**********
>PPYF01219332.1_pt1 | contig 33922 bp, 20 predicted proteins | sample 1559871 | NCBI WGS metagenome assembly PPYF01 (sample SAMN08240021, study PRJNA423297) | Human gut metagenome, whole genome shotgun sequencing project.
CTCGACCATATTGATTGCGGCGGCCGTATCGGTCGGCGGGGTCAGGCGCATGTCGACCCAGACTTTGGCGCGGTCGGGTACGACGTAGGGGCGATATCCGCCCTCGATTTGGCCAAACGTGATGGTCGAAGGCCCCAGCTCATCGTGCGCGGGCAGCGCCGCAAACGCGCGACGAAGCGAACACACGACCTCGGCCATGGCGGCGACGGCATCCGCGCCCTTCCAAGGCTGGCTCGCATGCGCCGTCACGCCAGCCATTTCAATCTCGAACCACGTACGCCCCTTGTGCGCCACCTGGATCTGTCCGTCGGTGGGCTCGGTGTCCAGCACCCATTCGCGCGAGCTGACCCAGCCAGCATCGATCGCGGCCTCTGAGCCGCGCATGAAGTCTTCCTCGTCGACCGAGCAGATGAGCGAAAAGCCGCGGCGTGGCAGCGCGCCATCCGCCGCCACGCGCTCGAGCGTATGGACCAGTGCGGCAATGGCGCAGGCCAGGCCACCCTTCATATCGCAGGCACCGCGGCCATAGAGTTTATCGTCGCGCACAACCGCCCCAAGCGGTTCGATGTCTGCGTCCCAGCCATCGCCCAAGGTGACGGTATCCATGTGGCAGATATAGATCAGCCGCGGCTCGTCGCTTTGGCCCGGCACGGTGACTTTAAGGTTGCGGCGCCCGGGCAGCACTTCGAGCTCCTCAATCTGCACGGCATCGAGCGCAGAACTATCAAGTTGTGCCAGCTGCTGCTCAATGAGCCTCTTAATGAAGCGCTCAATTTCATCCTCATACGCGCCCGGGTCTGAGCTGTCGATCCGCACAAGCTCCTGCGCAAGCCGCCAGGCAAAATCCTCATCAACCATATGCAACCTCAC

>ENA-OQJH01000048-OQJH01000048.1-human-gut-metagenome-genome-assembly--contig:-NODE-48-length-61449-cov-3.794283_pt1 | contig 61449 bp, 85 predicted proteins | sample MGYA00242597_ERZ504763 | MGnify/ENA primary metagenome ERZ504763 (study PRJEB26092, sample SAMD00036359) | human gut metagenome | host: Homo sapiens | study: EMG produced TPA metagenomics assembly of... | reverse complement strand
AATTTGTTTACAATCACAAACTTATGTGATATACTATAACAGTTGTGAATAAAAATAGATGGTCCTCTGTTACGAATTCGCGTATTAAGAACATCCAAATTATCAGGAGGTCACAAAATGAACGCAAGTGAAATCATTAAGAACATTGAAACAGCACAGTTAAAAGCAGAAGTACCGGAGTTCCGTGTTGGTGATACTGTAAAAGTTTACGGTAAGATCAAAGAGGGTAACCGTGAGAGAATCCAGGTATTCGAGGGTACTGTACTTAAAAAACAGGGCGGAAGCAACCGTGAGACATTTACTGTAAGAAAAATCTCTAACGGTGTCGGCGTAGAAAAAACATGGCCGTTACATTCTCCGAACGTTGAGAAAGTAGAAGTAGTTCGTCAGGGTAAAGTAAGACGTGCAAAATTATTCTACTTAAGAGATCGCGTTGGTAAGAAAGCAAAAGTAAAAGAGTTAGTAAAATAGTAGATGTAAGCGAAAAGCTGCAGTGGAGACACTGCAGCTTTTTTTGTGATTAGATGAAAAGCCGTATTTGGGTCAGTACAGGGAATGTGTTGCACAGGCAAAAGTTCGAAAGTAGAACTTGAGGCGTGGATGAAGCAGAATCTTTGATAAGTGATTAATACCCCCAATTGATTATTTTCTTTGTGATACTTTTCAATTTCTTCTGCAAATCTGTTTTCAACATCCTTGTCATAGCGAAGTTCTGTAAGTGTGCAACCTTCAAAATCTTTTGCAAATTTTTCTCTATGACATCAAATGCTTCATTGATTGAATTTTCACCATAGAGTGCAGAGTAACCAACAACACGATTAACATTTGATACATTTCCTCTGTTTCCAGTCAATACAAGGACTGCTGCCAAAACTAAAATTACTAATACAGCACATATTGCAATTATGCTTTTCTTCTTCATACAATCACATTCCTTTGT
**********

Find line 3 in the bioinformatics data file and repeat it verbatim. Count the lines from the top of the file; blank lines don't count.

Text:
>ENA-OQJH01000048-OQJH01000048.1-human-gut-metagenome-genome-assembly--contig:-NODE-48-length-61449-cov-3.794283_pt1 | contig 61449 bp, 85 predicted proteins | sample MGYA00242597_ERZ504763 | MGnify/ENA primary metagenome ERZ504763 (study PRJEB26092, sample SAMD00036359) | human gut metagenome | host: Homo sapiens | study: EMG produced TPA metagenomics assembly of... | reverse complement strand